Introduction to pressure relief valves

The pressure relief valve is one of the most important types of safety valves. It was designed to control or relieve overpressure levels for optimal functionality in any system, including chemical, petrochemical, power, and oil and gas industries. The valve opens to ease the building pressure by allowing it to escape, the valve then closes when it returns to a stable level. It prevents potential injury, limits the failure of equipment, and controls the pressure in a system with a point of release. There are many kinds of relief valve benefits and features. They are designed to provide high integrity performance and repeatability in the power industry, particularly at high-pressure and high temperatures. Each valve provides a unique level of support and service to ensure that your project or operation runs smoothly, from oil and gas to nuclear power, general industry, or water and wastewater. As long as the valve is properly maintained, there is no risk of injury. Most pressure relief valves fall into the categories of spring-loaded and pilot valves.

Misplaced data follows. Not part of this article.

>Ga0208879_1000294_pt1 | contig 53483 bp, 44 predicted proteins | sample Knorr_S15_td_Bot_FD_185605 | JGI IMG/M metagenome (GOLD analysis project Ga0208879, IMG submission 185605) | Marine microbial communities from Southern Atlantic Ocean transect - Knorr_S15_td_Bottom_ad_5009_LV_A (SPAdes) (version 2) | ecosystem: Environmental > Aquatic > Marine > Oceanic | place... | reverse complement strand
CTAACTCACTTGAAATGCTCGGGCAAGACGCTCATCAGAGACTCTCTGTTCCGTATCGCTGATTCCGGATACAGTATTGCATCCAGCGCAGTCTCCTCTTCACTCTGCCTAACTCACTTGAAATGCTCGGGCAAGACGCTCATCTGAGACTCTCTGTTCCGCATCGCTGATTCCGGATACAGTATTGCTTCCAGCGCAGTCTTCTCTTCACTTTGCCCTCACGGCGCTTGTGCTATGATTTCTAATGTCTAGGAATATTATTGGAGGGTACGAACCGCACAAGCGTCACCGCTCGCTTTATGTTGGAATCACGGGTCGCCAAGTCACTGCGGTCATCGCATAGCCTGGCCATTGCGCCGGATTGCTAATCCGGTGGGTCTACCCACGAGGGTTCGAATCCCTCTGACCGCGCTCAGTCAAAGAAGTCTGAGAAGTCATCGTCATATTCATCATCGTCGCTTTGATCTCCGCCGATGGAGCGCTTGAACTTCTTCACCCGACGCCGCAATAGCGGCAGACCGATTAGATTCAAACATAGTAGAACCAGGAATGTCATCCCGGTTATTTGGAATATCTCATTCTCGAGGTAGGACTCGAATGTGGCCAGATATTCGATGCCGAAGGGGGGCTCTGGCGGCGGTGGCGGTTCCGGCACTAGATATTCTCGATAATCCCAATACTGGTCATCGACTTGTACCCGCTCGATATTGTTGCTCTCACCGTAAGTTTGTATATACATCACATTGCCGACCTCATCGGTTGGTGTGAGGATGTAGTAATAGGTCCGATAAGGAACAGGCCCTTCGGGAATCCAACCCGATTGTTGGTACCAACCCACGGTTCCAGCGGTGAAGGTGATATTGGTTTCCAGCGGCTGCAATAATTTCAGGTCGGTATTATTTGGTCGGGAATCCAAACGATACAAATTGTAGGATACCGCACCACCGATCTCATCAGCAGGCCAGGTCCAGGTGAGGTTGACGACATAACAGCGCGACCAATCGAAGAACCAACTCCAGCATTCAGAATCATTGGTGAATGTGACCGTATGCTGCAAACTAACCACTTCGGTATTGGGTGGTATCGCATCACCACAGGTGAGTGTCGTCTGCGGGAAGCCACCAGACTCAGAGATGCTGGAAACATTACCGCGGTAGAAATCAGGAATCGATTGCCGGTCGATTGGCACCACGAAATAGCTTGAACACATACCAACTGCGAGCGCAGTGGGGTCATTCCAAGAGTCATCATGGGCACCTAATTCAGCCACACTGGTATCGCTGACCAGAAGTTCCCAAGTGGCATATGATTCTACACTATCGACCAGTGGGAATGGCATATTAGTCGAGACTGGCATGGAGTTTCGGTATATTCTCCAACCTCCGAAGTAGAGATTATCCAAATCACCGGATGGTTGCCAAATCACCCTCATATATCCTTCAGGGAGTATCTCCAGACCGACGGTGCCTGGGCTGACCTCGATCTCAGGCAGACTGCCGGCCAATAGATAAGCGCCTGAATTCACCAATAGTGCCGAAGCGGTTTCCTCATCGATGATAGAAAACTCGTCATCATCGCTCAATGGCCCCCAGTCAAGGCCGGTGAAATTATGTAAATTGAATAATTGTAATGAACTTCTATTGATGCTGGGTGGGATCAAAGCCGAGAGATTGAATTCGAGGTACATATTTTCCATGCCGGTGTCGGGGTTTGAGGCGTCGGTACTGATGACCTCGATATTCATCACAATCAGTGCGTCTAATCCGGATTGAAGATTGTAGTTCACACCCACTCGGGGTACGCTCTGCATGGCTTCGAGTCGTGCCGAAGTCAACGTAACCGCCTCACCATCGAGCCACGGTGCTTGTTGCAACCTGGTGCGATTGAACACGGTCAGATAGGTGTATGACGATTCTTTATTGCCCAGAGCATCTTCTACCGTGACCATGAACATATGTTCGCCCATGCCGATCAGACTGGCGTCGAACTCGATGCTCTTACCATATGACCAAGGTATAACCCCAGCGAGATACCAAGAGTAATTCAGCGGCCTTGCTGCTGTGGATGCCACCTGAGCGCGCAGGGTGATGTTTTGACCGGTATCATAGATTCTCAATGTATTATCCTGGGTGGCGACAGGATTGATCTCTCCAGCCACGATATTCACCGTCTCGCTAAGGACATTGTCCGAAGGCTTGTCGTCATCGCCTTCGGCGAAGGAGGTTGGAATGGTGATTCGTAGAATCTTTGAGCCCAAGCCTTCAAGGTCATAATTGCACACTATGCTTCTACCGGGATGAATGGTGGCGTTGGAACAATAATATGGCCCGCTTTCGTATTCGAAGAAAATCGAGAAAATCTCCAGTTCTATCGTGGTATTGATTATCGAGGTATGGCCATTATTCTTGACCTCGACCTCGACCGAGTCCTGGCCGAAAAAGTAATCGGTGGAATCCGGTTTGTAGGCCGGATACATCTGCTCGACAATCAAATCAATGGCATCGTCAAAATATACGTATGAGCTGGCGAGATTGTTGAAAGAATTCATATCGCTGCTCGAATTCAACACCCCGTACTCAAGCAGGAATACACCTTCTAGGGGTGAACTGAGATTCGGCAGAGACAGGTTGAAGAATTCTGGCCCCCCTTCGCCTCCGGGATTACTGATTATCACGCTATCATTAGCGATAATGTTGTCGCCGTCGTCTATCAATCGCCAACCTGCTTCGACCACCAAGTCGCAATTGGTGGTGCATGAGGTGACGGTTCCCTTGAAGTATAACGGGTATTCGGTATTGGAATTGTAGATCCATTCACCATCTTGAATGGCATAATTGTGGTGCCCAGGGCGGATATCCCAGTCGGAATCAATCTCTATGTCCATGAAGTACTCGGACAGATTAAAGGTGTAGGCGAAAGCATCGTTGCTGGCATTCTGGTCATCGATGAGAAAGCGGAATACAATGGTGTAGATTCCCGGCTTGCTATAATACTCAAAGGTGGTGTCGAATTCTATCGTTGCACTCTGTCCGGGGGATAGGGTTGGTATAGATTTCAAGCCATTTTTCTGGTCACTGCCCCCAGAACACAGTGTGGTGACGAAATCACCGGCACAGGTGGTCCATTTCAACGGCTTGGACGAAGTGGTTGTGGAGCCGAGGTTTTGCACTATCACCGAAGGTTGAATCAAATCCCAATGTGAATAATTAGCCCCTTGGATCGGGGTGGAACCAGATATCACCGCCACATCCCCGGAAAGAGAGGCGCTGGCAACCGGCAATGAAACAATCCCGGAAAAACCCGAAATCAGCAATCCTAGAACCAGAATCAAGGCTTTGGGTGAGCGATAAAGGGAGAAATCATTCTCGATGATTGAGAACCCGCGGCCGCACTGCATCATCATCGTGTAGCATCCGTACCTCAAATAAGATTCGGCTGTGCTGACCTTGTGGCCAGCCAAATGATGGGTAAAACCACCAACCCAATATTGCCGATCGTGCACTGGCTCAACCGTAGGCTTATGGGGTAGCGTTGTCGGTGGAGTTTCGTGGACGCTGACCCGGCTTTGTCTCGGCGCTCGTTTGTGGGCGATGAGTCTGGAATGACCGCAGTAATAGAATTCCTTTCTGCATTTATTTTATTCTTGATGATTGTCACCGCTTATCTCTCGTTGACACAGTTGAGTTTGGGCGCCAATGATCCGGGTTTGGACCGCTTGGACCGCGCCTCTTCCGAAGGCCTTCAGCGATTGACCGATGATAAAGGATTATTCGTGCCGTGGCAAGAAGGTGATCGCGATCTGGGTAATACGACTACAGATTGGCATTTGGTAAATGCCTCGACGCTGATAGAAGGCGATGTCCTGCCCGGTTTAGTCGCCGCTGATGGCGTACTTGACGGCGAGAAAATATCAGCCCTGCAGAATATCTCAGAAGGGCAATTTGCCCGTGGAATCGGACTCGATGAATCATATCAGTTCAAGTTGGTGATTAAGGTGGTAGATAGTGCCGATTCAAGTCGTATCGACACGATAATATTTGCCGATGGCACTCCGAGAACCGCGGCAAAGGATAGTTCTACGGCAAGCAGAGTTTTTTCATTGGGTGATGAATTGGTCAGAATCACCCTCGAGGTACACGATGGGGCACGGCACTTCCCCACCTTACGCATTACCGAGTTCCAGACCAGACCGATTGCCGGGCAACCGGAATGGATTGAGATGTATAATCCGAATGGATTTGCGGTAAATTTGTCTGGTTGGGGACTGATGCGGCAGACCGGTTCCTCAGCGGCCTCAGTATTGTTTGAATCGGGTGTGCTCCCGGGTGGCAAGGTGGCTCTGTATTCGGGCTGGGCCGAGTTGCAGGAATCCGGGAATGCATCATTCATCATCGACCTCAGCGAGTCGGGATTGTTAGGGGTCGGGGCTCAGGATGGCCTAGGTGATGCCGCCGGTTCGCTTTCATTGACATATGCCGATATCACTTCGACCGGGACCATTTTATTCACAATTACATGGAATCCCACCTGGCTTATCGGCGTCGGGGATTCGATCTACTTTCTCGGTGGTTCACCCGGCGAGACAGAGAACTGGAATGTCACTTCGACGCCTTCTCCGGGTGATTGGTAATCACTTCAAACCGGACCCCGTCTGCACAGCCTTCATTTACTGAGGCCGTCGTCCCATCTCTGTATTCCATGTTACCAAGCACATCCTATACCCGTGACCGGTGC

The valves are designed as a simple, reliable, system-actuated device to protect against overpressure. They are particularly suitable for applications where there is no excessive backpressure. By adjusting the spring load, the valve can be opened at a variety of pressures. The spring force keeps the disk in place, keeping the valve closed. The disk begins to lift when the line pressure exceeds the set pressure, allowing the fluid to flow through the outlet and relieve the pressure. As the inlet pressure increases, the disk lifts further. By the time the disk reaches its designed value, the valve is fully open, and the system pressure is released. If the system overpressure falls below the spring force, the spring retracts the disk to close the valve, preventing further fluid leakage.

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